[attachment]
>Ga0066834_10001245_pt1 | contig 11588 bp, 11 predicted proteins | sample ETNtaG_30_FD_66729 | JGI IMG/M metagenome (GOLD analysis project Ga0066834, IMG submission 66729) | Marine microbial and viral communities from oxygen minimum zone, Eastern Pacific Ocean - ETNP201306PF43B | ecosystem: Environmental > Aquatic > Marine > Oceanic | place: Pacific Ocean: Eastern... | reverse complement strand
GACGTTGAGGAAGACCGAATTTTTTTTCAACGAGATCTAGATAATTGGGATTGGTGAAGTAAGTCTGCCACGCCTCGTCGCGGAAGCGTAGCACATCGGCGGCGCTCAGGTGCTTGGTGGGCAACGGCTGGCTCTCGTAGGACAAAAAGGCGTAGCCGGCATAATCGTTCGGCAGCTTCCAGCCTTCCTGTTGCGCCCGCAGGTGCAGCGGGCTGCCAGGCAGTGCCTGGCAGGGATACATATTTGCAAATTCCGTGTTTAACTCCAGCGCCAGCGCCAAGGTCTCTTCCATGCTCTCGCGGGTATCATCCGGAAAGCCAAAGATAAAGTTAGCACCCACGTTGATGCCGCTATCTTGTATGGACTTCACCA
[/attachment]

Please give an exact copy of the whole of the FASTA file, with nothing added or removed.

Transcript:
>Ga0066834_10001245_pt1 | contig 11588 bp, 11 predicted proteins | sample ETNtaG_30_FD_66729 | JGI IMG/M metagenome (GOLD analysis project Ga0066834, IMG submission 66729) | Marine microbial and viral communities from oxygen minimum zone, Eastern Pacific Ocean - ETNP201306PF43B | ecosystem: Environmental > Aquatic > Marine > Oceanic | place: Pacific Ocean: Eastern... | reverse complement strand
GACGTTGAGGAAGACCGAATTTTTTTTCAACGAGATCTAGATAATTGGGATTGGTGAAGTAAGTCTGCCACGCCTCGTCGCGGAAGCGTAGCACATCGGCGGCGCTCAGGTGCTTGGTGGGCAACGGCTGGCTCTCGTAGGACAAAAAGGCGTAGCCGGCATAATCGTTCGGCAGCTTCCAGCCTTCCTGTTGCGCCCGCAGGTGCAGCGGGCTGCCAGGCAGTGCCTGGCAGGGATACATATTTGCAAATTCCGTGTTTAACTCCAGCGCCAGCGCCAAGGTCTCTTCCATGCTCTCGCGGGTATCATCCGGAAAGCCAAAGATAAAGTTAGCACCCACGTTGATGCCGCTATCTTGTATGGACTTCACCA